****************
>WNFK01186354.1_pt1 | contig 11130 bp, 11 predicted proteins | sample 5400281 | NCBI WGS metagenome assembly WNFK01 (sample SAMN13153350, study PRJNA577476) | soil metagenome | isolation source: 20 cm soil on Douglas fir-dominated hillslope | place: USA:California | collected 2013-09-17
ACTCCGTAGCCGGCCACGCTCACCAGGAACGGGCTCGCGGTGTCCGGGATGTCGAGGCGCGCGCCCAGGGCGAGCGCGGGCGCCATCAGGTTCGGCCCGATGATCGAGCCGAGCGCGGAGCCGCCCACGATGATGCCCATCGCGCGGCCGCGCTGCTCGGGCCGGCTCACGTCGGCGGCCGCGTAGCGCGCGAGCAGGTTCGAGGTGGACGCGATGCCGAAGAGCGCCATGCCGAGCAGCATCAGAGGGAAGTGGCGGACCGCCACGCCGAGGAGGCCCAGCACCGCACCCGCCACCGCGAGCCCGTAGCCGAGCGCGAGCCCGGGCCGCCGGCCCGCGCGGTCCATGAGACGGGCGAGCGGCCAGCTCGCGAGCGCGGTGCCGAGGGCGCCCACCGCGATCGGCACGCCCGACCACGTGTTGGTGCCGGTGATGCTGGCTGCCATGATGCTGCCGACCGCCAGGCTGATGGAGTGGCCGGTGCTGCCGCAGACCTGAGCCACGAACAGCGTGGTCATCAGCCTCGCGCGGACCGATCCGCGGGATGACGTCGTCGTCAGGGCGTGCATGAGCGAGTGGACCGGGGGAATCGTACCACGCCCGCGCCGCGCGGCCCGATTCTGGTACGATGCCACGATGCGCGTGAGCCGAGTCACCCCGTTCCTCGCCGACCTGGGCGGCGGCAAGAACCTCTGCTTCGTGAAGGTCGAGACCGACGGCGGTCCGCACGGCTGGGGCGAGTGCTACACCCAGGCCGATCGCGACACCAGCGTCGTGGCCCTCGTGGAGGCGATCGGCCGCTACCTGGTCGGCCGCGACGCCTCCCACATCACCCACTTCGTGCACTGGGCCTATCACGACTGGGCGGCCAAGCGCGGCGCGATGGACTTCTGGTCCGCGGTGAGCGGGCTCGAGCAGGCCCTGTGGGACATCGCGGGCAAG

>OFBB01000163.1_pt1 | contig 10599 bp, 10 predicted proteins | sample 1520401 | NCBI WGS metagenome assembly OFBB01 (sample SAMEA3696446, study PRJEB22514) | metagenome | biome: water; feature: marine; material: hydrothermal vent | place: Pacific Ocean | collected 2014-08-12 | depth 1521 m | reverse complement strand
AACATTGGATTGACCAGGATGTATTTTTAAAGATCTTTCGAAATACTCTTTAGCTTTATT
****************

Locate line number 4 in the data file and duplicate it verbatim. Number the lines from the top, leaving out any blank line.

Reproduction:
AACATTGGATTGACCAGGATGTATTTTTAAAGATCTTTCGAAATACTCTTTAGCTTTATT